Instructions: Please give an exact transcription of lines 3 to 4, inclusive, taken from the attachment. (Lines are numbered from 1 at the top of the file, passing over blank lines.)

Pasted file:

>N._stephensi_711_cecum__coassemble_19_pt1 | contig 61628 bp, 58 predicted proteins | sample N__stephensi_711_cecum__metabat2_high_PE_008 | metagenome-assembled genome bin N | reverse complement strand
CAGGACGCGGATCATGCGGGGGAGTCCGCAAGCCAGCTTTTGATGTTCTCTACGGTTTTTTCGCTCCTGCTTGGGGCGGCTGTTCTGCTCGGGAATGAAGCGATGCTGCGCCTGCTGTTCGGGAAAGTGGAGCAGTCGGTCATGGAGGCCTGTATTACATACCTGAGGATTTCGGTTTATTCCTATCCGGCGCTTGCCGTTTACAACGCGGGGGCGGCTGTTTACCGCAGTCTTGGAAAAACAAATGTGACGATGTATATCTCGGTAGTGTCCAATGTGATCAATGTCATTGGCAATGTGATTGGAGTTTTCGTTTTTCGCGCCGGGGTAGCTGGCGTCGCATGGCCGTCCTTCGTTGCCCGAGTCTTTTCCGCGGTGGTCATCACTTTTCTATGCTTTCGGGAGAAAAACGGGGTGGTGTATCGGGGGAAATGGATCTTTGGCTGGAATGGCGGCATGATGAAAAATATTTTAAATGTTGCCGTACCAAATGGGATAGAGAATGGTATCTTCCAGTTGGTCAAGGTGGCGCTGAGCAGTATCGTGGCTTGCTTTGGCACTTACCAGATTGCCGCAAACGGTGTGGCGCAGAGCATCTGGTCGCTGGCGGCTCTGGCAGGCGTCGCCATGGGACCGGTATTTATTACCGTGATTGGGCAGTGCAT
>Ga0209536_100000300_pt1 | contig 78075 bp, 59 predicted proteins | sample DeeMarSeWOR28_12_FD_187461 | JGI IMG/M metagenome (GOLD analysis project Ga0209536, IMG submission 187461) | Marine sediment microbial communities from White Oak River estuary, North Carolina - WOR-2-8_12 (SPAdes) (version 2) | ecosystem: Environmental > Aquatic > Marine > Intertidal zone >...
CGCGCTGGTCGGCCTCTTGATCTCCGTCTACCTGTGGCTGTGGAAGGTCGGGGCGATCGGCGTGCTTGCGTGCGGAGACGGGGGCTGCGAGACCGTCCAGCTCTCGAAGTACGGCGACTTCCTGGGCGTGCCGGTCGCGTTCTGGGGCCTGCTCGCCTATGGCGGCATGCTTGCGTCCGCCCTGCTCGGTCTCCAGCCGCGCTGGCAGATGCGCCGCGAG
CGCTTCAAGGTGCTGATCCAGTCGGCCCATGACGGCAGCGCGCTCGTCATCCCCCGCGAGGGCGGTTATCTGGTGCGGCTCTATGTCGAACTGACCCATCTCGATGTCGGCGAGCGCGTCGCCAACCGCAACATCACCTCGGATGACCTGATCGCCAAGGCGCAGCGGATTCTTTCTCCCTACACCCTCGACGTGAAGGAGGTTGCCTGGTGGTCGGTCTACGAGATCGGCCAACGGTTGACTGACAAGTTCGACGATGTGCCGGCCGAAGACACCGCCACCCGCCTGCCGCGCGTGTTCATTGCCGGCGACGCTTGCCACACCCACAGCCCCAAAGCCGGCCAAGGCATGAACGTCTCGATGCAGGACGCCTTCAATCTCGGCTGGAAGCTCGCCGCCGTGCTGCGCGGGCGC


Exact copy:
>Ga0209536_100000300_pt1 | contig 78075 bp, 59 predicted proteins | sample DeeMarSeWOR28_12_FD_187461 | JGI IMG/M metagenome (GOLD analysis project Ga0209536, IMG submission 187461) | Marine sediment microbial communities from White Oak River estuary, North Carolina - WOR-2-8_12 (SPAdes) (version 2) | ecosystem: Environmental > Aquatic > Marine > Intertidal zone >...
CGCGCTGGTCGGCCTCTTGATCTCCGTCTACCTGTGGCTGTGGAAGGTCGGGGCGATCGGCGTGCTTGCGTGCGGAGACGGGGGCTGCGAGACCGTCCAGCTCTCGAAGTACGGCGACTTCCTGGGCGTGCCGGTCGCGTTCTGGGGCCTGCTCGCCTATGGCGGCATGCTTGCGTCCGCCCTGCTCGGTCTCCAGCCGCGCTGGCAGATGCGCCGCGAG